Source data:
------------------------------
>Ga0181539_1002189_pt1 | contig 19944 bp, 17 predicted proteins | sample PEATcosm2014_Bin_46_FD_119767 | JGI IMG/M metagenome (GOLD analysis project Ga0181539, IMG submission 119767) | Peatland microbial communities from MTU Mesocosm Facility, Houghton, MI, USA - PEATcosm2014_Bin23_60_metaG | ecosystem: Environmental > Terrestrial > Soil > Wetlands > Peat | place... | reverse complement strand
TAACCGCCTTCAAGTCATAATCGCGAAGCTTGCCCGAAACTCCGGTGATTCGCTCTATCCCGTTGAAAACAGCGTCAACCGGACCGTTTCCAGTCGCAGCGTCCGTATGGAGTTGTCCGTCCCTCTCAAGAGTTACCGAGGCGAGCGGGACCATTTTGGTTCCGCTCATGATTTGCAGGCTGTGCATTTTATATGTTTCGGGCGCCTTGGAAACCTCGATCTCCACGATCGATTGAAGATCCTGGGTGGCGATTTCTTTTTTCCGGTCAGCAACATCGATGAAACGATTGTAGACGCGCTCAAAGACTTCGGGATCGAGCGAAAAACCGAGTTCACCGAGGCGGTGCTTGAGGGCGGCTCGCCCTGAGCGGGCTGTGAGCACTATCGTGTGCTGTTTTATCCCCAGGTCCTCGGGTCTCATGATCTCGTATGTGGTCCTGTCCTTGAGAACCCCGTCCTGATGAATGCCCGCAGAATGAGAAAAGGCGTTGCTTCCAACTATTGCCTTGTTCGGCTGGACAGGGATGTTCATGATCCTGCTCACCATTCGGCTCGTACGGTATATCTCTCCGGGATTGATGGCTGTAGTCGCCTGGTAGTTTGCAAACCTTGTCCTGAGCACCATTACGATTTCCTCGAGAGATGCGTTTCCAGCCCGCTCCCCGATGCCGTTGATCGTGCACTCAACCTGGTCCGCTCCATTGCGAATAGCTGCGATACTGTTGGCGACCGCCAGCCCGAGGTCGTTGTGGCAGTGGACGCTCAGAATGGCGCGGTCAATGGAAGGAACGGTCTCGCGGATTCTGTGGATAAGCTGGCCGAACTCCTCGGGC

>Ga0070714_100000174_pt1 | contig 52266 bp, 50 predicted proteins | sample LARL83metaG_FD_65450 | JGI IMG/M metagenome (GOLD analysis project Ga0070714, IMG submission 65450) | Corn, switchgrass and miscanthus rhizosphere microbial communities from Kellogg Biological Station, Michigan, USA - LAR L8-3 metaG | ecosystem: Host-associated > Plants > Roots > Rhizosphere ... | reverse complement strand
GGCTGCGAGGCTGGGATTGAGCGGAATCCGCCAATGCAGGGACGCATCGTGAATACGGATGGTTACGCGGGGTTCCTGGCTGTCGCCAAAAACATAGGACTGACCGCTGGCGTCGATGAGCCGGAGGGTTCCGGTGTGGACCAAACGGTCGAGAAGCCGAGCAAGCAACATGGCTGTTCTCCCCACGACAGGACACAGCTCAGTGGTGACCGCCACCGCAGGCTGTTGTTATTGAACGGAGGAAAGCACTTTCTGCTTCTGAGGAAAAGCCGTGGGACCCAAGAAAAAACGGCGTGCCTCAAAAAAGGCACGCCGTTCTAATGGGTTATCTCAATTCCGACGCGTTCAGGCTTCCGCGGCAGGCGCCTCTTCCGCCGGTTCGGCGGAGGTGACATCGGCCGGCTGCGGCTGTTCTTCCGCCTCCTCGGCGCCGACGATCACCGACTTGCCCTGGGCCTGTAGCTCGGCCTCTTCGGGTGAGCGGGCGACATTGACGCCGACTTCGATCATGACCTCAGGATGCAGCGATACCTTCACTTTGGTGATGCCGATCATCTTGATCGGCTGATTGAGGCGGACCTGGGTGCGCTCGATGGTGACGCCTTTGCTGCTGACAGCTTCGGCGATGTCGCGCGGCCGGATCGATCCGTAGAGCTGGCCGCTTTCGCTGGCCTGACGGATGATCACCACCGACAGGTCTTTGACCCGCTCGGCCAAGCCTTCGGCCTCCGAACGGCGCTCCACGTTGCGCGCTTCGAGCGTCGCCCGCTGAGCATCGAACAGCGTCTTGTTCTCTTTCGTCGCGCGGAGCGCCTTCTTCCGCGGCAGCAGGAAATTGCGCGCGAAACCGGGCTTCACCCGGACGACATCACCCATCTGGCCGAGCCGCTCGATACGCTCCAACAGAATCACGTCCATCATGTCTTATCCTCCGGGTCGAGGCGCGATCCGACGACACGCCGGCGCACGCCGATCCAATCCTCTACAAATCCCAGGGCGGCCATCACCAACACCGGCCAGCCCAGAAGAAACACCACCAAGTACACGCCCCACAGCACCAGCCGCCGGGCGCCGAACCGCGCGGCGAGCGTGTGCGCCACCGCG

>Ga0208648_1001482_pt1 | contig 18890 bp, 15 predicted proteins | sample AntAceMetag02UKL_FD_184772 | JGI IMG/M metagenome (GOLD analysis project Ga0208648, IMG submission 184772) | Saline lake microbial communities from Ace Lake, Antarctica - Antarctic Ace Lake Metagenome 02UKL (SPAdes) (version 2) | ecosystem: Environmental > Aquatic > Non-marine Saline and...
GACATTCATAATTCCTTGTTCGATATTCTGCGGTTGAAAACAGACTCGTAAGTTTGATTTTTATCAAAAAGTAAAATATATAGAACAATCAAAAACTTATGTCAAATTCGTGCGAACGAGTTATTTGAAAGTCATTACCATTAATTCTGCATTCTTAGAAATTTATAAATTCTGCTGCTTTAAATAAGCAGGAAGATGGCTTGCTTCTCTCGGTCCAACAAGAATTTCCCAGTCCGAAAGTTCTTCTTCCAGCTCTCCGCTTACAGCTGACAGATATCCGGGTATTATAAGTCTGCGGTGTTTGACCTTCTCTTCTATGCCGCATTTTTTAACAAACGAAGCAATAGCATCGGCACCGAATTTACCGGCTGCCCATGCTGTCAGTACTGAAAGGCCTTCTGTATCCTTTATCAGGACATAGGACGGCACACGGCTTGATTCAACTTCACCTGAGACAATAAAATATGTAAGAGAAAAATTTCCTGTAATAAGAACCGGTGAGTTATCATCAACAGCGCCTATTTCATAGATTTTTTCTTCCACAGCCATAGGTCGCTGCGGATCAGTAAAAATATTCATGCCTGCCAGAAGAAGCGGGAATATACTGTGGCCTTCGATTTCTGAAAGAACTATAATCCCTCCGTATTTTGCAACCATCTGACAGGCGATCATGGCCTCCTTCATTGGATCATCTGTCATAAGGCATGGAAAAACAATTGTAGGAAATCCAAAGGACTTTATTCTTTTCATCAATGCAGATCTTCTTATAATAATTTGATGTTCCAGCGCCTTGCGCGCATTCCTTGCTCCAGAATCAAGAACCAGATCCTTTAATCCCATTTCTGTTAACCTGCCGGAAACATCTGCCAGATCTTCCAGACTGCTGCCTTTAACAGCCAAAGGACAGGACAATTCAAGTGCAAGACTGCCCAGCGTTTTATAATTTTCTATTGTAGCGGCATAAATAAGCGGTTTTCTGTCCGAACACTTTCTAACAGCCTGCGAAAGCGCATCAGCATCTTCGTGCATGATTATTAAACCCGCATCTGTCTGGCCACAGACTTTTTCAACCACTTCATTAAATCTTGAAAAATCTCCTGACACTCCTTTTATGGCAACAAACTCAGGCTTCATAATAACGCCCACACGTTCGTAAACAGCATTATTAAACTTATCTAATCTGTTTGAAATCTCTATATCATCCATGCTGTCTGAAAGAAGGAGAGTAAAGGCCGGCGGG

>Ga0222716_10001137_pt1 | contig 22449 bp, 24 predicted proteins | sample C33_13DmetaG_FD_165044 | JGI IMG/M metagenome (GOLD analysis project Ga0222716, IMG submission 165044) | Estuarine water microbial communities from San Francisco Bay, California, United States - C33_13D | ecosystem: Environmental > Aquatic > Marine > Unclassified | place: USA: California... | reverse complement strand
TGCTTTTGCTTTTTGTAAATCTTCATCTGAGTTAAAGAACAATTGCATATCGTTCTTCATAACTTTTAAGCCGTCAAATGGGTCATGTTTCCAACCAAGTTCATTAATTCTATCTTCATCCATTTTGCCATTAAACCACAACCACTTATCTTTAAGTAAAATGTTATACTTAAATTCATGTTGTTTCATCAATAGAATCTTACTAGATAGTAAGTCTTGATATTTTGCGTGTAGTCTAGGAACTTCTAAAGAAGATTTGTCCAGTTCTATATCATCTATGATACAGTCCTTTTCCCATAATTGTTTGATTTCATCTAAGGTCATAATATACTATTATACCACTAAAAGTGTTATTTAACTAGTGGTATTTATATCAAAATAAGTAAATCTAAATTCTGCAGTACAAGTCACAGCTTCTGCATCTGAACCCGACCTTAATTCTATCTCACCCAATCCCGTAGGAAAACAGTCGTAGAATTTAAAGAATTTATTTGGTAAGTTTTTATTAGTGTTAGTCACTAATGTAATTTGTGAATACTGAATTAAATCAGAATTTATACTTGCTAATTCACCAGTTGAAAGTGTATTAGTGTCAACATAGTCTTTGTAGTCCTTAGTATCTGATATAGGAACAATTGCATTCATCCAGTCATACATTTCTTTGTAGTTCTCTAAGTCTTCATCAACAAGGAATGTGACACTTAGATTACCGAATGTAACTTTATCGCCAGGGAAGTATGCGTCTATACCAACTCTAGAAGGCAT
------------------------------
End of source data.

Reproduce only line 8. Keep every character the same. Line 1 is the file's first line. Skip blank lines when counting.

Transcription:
TGCTTTTGCTTTTTGTAAATCTTCATCTGAGTTAAAGAACAATTGCATATCGTTCTTCATAACTTTTAAGCCGTCAAATGGGTCATGTTTCCAACCAAGTTCATTAATTCTATCTTCATCCATTTTGCCATTAAACCACAACCACTTATCTTTAAGTAAAATGTTATACTTAAATTCATGTTGTTTCATCAATAGAATCTTACTAGATAGTAAGTCTTGATATTTTGCGTGTAGTCTAGGAACTTCTAAAGAAGATTTGTCCAGTTCTATATCATCTATGATACAGTCCTTTTCCCATAATTGTTTGATTTCATCTAAGGTCATAATATACTATTATACCACTAAAAGTGTTATTTAACTAGTGGTATTTATATCAAAATAAGTAAATCTAAATTCTGCAGTACAAGTCACAGCTTCTGCATCTGAACCCGACCTTAATTCTATCTCACCCAATCCCGTAGGAAAACAGTCGTAGAATTTAAAGAATTTATTTGGTAAGTTTTTATTAGTGTTAGTCACTAATGTAATTTGTGAATACTGAATTAAATCAGAATTTATACTTGCTAATTCACCAGTTGAAAGTGTATTAGTGTCAACATAGTCTTTGTAGTCCTTAGTATCTGATATAGGAACAATTGCATTCATCCAGTCATACATTTCTTTGTAGTTCTCTAAGTCTTCATCAACAAGGAATGTGACACTTAGATTACCGAATGTAACTTTATCGCCAGGGAAGTATGCGTCTATACCAACTCTAGAAGGCAT